War may well be hell, but the brief bursts of battlefield action come as welcome relief in the long, dull "Revolution," an unwatchable war epic that leaves history on the scrapheap.

"Revolution" was directed by Hugh Hudson, also responsible for "Chariots of Fire" and "Greystoke: The Legend of Tarzan." He had more success coaxing emotion from primates than patriots.

Hudson, an Englishman, means to depict the great wheels of history turning around the Common Man. He doesn't take sides, but settles instead for bald stereotypes: The rebels are played as unwashed louts who wouldn't know what to do with freedom; the powdered and bewigged British as decadent, evil imperialists. "Revolution" was filmed in England, which Hudson unsuccessfully attempted to disguise as young America with street signs and facades and hordes of expensively costumed extras.

Part of the problem with "Revolution" is Hudson's strangely inarticulate Everyman. Darkly scowling Al Pacino, in his first period role, plays Tom Dobb, a Scottish immigrant who, when he does speak, emits what sounds like a Bronx brogue.

"It's not my fight," mumbles Dobb, an unwilling freedom fighter until he is personally humiliated by the brutish British. Later, looking like a Revolutionary Rambo complete with leather headband, Dobb develops a taste for guerrilla tactics after single-handedly rescuing his son, who has been shanghaied to be a Redcoat drummer boy, lashed to a cannon and mercilessly foot-flogged for sassing a general. The center of the film is then swallowed by a protracted scene of Pacino exercising his Method madness, whispering inanities into his agonized son's ear in extreme close-up, while some honest Indians cauterize the kid's feet.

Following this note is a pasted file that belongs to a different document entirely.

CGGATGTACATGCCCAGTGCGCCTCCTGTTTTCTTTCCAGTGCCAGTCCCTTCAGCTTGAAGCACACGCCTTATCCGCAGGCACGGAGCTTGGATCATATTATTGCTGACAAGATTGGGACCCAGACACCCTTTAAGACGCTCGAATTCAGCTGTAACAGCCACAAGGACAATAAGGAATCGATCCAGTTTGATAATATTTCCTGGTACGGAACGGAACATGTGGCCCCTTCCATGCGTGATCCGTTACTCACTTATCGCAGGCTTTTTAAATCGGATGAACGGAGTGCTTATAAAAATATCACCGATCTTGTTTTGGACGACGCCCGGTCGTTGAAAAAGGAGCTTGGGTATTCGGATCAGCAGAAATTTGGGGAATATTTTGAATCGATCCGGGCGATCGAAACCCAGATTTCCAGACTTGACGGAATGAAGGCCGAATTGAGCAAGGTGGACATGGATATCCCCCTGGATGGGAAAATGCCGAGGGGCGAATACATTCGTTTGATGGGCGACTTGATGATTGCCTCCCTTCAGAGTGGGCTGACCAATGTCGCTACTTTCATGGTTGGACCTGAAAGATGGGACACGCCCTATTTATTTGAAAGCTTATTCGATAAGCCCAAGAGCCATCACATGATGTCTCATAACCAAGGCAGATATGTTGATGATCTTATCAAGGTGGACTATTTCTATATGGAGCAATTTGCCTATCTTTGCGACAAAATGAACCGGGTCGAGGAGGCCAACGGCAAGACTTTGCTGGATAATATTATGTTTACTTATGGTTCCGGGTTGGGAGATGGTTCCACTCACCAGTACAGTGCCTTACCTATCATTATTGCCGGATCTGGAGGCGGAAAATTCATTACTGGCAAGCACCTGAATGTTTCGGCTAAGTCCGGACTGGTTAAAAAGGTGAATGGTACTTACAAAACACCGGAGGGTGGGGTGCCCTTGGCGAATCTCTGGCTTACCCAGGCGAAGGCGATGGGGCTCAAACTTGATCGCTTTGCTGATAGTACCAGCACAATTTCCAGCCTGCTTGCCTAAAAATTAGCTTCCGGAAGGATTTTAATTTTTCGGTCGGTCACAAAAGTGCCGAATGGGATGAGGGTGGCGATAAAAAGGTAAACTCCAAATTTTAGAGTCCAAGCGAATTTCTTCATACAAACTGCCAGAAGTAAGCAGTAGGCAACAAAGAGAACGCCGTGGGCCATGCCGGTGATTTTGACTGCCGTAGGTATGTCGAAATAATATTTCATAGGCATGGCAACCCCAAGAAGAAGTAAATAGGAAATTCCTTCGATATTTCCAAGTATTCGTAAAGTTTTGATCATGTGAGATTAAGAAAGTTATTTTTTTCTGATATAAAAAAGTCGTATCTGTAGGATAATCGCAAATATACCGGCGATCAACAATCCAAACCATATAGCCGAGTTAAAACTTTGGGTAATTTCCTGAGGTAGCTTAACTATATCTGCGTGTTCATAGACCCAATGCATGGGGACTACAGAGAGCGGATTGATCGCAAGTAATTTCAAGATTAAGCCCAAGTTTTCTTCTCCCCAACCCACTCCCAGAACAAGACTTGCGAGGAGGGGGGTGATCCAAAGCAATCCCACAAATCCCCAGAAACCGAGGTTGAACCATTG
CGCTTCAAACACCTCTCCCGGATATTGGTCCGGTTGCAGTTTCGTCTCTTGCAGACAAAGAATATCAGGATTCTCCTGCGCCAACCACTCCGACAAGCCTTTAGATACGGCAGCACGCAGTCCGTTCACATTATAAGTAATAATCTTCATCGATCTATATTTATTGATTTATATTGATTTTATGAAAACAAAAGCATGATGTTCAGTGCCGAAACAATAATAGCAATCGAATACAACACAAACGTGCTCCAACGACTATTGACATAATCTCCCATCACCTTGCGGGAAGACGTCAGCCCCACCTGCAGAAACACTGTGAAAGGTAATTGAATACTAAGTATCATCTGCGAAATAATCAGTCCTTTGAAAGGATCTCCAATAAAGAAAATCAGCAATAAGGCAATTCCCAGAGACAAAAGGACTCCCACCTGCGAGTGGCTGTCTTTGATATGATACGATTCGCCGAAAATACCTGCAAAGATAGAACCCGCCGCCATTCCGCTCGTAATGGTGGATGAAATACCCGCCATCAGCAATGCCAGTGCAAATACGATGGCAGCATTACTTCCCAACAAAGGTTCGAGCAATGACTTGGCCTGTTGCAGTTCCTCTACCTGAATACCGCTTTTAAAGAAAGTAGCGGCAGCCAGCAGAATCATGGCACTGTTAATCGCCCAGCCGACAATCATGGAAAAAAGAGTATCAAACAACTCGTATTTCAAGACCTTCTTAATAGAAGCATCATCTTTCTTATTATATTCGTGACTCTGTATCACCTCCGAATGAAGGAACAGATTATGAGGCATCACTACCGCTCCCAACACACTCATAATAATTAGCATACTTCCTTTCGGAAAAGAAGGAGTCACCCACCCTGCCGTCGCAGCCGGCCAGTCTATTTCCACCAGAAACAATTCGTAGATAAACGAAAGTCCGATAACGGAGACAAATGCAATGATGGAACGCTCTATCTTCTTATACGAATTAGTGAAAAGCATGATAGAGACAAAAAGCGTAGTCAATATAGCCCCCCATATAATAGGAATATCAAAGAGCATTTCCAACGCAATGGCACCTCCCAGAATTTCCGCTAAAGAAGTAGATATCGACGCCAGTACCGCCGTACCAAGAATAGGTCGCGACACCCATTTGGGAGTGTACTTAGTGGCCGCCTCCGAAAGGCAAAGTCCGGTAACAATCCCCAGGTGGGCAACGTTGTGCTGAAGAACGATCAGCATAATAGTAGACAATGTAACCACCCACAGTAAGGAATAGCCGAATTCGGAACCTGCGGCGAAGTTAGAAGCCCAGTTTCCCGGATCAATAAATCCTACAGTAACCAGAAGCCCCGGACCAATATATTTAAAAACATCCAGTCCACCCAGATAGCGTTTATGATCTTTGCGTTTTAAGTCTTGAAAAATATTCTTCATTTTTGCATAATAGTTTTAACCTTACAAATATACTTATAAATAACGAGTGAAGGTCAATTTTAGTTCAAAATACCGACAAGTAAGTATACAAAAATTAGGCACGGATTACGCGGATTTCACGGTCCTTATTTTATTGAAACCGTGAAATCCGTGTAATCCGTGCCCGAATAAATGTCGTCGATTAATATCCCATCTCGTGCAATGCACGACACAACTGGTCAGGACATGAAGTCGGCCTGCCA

Haphazardly woven through the eight-year war is a series of pallid and extremely unlikely encounters between monosyllabic Pacino and Nastassja Kinski, now a certified Kiss of Death for any movie. Looking bewildered and adrift, Kinski plays Daisy McConnahay, a battlefield groupie who has chosen the War of Independence as a convenient stage for her adolescent rebellion. At one point, Kinski, who seems to be improvising her lines, breathes to a soldier on the battlefield, "Look, you've got a rifle!"

Donald Sutherland, who has sprouted a hairy black mole on his cheek, plays the perfunctory part of foot-whipping Sgt. Maj. Peasy with extra starch. And making her "acting" debut is the Eurythmics' striking singer Annie Lennox, used here more as a prop than a person. Lennox plays a noncharacter (called "Liberty Woman" in the credits) who rouses the rabble with cries of "Go get 'em, boys!" as over the ramparts she watches.

Cinematographer Bernard Lutic fills the wide screen well in the battle scenes, particularly with an impressive panoramic image of England's Thin Red Line marching stolidly into rebel guerrilla gunfire -- shades of Vietnam and the English-Irish conflict are consciously evoked. Lutic also uses cine'ma ve'rite' techniques admirably, with lots of hand-held camera jiggling and jostling giving a flavor of the chaos of conflict.

Finally, almost as an afterthought, the Yanks rout the British, only to find the New World is still the same old world. Hudson briefly depicts the birth of the federal bureaucracy, then clumsily hints that America is not the promised Melting Pot. But with all the bungled romantic hogwash surrounding it, it's no wonder Hudson loses sight of the real "Revolution."

Revolution, showing at the KB Cinema, is rated PG.